A Comparison of Pro- and Anti-Nudity College Students on Acceptance of Self and of Culturally Diverse Others
Negy, Charles, Winton, Samantha, The Journal of Sex Research
In contemporary United States, social nudity is not accepted by the majority of people. In all 50 states, strict laws prohibiting nudity in public places exist with very few exceptions. Those exceptions typically include when social nudity occurs on private property (e.g., privately owned "nudist resorts") or on slivers of well-delineated public land designated to be "clothing-optional," such as small sections of public beaches. Clinical psychologists generally view nudity within the family as "pathological" (Negy, 2004; Okami, 1995), and a recent analog study has found that college students tend to perceive an adult to have sexually malicious intentions in an ambiguous situation in which the adult is nude with an unrelated minor in a private swimming pool (Negy, Ferguson, & Orooji, in press).
Despite pervasive public concerns over social nudity, there is a dearth of studies on the consequences of social nudity or even on nudity within the family. Further, the handful of studies that have been done has failed to find demonstrable evidence of deleterious consequences for those who practice family or social nudity. For example, Story (1979) compared self-concepts related to body image between preschool children whose families self-identified as nudists and comparable preschool children whose families self-identified as non-nudists. Children in nudist families had significantly more positive self-concepts related to their physical appearance than children in non-nudist families, with boys from both types of families manifesting higher levels of self-concepts than girls.
Lewis and Janda (1988) surveyed college students on the frequency of seeing others nude during their childhood and sleeping in their parents' bed as children and on their parents' attitudes about sex. The results indicated that those who reported having slept in their parents' bed as children and who commonly were exposed to family nudity in childhood did not manifest higher levels of "sexual adjustment" concerns in young adulthood relative to those who either had not slept in their parents' bed as children or who were not exposed to family nudity. Moreover, exposure to parental nudity as a child was associated with increased comfort related to physical contact and affection with others, as well as an increased likelihood of engaging in casual sex as adolescents and young adults.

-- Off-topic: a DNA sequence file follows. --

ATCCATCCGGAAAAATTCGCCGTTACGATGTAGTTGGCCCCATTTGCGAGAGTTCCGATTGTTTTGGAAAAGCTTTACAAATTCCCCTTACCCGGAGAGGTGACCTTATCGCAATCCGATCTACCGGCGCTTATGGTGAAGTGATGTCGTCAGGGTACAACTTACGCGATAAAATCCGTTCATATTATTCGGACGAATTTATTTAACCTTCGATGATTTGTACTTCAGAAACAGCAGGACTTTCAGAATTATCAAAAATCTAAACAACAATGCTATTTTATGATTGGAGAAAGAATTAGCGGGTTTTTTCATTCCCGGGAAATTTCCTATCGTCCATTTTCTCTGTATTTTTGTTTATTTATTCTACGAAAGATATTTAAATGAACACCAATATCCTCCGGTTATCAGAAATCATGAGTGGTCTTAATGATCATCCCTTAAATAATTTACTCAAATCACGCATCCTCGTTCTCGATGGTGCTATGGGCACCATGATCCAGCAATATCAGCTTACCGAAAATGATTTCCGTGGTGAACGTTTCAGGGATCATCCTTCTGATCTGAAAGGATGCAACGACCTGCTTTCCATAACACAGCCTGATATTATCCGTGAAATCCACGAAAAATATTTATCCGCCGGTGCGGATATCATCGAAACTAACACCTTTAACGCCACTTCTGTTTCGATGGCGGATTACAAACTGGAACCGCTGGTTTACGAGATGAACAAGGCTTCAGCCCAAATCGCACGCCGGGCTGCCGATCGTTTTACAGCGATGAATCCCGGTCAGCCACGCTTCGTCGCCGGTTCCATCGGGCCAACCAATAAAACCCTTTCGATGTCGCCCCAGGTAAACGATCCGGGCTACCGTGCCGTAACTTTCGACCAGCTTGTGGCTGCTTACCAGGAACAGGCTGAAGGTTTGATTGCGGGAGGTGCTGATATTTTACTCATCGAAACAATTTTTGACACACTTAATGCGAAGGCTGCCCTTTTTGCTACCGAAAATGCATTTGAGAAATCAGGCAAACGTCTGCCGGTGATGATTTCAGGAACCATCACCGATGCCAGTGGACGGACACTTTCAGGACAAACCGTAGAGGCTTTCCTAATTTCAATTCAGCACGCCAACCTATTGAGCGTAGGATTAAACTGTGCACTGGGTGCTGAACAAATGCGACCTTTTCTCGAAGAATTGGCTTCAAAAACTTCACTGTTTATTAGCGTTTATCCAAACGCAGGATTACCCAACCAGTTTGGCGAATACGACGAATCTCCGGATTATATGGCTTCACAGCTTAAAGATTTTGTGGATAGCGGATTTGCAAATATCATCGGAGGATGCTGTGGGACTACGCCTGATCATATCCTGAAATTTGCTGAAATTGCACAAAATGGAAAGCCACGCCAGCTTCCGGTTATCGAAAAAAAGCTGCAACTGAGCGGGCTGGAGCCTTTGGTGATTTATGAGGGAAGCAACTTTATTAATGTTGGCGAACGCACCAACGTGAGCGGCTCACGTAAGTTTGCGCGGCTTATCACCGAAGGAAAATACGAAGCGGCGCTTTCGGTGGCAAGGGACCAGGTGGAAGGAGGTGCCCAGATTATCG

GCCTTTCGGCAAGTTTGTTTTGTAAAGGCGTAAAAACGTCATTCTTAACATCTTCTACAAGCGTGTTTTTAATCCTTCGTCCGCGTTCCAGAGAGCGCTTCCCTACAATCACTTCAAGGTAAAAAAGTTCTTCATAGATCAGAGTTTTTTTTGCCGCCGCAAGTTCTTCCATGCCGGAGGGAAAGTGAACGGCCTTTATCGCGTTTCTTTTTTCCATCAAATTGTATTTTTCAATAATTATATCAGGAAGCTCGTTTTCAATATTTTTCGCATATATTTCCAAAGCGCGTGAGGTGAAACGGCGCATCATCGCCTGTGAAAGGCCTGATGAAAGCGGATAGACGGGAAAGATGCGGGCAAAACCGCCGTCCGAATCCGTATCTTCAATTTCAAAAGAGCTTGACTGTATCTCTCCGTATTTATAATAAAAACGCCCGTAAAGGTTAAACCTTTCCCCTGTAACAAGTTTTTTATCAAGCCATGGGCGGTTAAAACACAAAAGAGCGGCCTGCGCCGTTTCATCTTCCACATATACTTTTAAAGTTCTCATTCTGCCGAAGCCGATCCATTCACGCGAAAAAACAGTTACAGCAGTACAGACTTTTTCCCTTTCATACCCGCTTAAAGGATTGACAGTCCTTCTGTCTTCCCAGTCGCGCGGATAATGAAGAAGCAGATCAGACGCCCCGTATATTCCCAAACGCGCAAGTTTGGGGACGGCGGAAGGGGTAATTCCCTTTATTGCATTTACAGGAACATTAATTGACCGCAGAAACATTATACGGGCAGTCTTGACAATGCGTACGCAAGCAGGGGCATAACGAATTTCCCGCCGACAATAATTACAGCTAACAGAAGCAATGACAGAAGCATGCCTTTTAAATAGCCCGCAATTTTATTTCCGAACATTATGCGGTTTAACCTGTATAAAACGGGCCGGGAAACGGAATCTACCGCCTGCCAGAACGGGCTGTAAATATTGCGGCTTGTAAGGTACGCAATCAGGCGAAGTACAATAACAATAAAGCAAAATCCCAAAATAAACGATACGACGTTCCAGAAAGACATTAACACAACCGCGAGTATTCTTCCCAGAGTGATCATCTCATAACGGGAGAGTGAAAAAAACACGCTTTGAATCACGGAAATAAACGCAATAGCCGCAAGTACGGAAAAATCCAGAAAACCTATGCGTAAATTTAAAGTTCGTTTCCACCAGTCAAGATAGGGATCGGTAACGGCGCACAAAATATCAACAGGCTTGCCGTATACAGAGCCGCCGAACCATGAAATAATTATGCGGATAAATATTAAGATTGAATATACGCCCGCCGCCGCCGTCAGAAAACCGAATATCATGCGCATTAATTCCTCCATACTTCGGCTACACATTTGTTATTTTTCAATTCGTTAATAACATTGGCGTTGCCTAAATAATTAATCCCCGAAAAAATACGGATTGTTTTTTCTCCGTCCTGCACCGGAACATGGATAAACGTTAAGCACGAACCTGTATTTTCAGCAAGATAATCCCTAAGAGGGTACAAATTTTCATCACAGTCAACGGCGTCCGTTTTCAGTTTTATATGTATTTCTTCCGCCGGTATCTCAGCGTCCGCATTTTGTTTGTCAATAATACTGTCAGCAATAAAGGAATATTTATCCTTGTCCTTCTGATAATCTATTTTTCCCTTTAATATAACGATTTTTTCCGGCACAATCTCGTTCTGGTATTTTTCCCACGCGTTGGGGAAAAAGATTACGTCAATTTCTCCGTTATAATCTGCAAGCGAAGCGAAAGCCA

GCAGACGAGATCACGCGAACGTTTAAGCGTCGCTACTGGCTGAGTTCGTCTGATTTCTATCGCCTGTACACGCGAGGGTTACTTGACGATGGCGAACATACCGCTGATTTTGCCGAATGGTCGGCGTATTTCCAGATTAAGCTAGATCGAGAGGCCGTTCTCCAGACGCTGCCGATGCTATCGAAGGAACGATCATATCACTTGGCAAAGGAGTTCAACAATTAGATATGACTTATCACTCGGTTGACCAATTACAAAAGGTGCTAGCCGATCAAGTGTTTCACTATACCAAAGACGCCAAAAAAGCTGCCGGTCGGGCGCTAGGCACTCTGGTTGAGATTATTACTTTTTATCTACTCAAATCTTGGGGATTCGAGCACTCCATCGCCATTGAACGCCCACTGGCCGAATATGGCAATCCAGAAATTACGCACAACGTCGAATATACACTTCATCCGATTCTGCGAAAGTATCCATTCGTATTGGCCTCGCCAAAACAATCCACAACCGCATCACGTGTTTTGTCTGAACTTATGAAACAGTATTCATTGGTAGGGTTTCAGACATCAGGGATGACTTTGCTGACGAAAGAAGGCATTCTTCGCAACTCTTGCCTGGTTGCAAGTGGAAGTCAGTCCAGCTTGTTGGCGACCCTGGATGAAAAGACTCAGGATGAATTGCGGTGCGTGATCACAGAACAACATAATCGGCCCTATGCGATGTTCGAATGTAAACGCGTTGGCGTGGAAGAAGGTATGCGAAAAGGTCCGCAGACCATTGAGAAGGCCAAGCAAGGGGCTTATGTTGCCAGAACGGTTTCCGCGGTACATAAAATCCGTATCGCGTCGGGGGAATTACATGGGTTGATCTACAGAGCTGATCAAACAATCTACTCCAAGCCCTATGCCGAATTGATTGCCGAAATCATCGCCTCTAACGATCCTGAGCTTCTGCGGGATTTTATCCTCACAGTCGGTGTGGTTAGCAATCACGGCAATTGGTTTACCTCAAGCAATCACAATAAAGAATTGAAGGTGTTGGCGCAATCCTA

In a nonrandom survey with a nonequivalent control group of college students, Smith and Sparks (1986) surveyed 66 young adults who grew up in nudist households. The adult children of nudists and non-nudist college students completed a 100-item questionnaire to assess basic demographic information, nudity and sexual development experiences, indicators of "social pathology" (e.g., treatment for psychiatric conditions), family relations, current sexual functioning, and current nudist experiences. Overall, no significant markers of "pathology" were found to distinguish adult children of nudists from non-nudist college students. Most adult children of nudists described the intrafamilial relations during childhood in similar terms used by non-nudist college students, with one exception. Adult children of nudists reported having participated in "sex play" with siblings or playmates more frequently than non-nudist college students. In addition to a higher frequency of sex play participation among children of nudists, they also reported feeling less guilt about the sex play compared with non-nudist college students who also reported, though to a lesser degree, having participated in sex play as children.
In a review of clinical opinion and empirical studies, Okami (1995) examined childhood exposure to parental nudity, parent-child cosleeping, and exposure to parental sexuality as a child. Regarding exposure to parental nudity, Okami's review of the literature revealed how common psychotherapists and related professionals (e.g., protective service …
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Publication information: Article title: A Comparison of Pro- and Anti-Nudity College Students on Acceptance of Self and of Culturally Diverse Others. Contributors: Negy, Charles - Author, Winton, Samantha - Author. Journal title: The Journal of Sex Research. Volume: 45. Issue: 3 Publication date: July-September 2008. Page number: 287+. © 2007 Taylor & Francis Group, LLC. COPYRIGHT 2008 Gale Group.
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